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Training for a baby ultra (50K), which is better one long run or back to back? (Read 369 times)

    Okay, I'm signed up for a 50K on May 17th and training for it.

     

    I've worked up a training plan off of my Hanson Marathon plan from last spring and essentially the only thing I did different was cut out my speed and strength intervals and added some miles to my easy run the day after my long run.  I'm trying to get as many miles in off pavement as I can, but I have limited access to single track trails around here, I'm also trying to mix in as many hills as I can.

     

    Reading a few articles, some folks suggest that the critical training for an ultra is to have an extra long run in the mix.  I was really happy with my performance on my marathon last year with the Hanson plan without those extra long runs but high weekly volume.  A few other articles I read discussed doing back to back long runs instead of one.

     

    I realize that a 50K is just barely more than a marathon and not much of an ultra, but I was curious if any here have experience with either of these theories.

     

    Right now my plan peaks with an 18 mile long run followed the next day by a 12 mile long run.  Would it be better to have something along the lines of a 24 mile long run followed by a 6 mile easy day after it?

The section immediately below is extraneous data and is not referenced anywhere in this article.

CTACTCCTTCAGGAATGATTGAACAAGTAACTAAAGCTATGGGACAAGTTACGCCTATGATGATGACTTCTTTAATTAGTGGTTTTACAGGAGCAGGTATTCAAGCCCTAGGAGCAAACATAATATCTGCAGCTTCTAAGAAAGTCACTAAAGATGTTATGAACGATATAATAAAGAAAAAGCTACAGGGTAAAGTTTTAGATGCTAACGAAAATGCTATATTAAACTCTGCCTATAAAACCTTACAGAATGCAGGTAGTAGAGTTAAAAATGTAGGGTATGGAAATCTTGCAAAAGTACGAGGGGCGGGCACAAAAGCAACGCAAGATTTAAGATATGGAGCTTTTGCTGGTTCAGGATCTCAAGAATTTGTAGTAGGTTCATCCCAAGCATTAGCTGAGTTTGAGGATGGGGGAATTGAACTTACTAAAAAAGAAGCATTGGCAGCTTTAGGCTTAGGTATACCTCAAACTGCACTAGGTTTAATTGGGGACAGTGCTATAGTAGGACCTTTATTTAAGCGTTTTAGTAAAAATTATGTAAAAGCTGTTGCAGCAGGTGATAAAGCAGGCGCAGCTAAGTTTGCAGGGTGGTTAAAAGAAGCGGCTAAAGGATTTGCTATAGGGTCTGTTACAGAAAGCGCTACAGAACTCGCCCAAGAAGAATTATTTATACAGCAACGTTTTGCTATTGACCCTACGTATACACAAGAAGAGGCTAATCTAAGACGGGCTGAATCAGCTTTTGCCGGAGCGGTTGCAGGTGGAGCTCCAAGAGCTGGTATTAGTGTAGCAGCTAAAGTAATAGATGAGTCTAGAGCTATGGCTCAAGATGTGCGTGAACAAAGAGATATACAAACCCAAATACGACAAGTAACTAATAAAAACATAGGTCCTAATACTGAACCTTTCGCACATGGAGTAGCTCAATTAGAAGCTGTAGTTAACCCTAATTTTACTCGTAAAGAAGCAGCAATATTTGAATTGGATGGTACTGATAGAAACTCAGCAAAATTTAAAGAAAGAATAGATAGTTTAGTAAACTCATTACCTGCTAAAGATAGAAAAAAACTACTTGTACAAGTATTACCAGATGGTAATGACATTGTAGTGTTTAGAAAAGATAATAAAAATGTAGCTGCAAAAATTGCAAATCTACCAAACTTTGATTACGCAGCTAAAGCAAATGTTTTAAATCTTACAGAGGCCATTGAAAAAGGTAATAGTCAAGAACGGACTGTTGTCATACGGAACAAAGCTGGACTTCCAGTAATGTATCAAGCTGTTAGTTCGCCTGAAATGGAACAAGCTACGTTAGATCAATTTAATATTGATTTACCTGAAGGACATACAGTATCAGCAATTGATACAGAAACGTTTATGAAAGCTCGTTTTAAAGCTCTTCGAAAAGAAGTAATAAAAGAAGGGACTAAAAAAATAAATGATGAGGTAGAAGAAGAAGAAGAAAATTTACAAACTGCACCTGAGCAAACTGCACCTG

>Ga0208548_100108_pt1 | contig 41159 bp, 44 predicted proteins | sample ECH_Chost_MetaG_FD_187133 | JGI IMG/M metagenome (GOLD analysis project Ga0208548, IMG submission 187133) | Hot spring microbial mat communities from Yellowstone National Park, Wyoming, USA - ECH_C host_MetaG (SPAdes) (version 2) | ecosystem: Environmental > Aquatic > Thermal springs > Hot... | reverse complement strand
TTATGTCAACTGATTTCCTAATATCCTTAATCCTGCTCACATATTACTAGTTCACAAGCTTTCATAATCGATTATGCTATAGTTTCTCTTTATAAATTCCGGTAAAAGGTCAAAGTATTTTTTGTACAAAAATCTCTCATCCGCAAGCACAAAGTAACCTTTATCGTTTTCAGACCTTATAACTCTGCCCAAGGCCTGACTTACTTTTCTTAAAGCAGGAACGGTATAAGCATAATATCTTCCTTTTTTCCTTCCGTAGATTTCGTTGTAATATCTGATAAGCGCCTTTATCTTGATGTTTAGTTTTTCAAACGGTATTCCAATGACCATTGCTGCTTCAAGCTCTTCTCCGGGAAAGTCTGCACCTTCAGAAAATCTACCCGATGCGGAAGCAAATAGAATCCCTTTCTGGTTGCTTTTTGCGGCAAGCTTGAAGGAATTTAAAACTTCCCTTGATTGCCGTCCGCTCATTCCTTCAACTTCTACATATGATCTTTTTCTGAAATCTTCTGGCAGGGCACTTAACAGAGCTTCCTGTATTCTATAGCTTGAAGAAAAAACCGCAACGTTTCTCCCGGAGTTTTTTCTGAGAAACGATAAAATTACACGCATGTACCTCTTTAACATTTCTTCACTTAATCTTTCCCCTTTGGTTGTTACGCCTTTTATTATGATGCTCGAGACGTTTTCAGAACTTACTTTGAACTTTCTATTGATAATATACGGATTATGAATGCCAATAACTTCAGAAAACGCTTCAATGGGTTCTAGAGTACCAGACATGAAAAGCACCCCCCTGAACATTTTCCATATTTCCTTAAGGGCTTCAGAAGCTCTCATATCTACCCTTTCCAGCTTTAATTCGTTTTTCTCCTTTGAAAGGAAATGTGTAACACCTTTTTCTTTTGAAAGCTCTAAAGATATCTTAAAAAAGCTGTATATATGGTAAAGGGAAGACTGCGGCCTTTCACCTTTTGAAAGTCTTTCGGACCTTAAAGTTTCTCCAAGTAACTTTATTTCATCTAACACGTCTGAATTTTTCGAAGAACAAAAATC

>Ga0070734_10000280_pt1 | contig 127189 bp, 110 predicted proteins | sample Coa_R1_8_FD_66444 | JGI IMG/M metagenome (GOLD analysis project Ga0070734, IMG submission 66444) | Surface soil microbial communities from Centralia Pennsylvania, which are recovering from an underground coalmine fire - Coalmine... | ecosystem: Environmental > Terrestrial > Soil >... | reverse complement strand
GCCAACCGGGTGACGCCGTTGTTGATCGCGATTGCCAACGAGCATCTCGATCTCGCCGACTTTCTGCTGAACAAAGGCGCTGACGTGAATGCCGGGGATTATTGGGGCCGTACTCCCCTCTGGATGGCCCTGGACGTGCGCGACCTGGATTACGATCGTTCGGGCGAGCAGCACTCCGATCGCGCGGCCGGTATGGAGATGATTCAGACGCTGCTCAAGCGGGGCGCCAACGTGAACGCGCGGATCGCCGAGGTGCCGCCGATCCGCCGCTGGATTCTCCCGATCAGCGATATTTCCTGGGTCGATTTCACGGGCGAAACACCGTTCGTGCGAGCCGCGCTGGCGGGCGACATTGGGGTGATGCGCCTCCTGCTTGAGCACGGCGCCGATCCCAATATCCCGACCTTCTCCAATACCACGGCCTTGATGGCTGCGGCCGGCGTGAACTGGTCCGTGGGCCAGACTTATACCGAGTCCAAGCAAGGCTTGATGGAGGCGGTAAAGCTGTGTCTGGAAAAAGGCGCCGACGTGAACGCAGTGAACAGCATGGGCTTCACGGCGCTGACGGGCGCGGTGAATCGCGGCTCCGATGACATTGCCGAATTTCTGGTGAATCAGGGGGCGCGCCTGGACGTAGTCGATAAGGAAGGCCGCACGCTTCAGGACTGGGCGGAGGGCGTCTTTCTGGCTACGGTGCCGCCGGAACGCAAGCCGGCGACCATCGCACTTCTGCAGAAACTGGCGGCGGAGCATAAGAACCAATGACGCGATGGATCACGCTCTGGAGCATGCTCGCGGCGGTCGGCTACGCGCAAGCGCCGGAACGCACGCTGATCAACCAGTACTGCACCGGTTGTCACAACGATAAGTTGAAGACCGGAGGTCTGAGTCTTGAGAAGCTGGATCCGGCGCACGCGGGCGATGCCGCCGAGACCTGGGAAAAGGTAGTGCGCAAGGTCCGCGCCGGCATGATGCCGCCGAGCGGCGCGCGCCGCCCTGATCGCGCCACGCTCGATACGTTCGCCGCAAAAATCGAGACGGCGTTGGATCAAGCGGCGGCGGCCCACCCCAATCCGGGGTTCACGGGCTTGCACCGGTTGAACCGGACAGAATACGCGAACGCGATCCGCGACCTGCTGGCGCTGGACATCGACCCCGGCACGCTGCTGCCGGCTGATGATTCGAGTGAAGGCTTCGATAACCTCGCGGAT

Time on feet is going to be longer with the trail runs than a road race, but this particular trail run shouldn't be a whole lot worse, looks like decent trails without too much elevation gain and loss.  I know you aren't supposed to set time goals for this type of thing, but I would like to get in under 6 hours and ideally would like to average under 10:00 pace.

     

    So, anyone have an opinion on the need for the one real long run in training vs. some more moderate back to back runs?

     

    Thanks, Nathan

    Age: 46 Weight: 208 Height: 6'2" (Goal weight 195)

    Current PR's:  Mara 3:48:09; HM 1:43:26; 10K 44:51; 5K 21:27

      I have nothing to offer you except as I was scanning the titles, I saw "Training for a baby ultra (5K), and I thought this race naming inflation thing was really getting out of hand.

       

      Good luck on your first ultra.  As far as I'm concerned, anything longer than a marathon is an ultra, so don't belittle it! Smile

      Well at least someone here is making relevance to the subject.

        One of the runners I know did fairly well on his first 50k off of marathon training and after the marathon did a couple of  20 + 10/12 runs (20 sat, 10/12 sun, total weekly mileage around 45-50).  With a marathon time on 4:16, he finished the 50k (on a flattish greenway trail) in something like 5:01, so the 50K was actually a bit faster.

          Regular marathon training schedules and upping your long run to 24-26 miles should work fine.  Depending on whether this is on trails, hilly, etc. you may want to do some course specific training, e.g. hill work, long runs on trails, etc.   You don't need to do back to back for a 50K.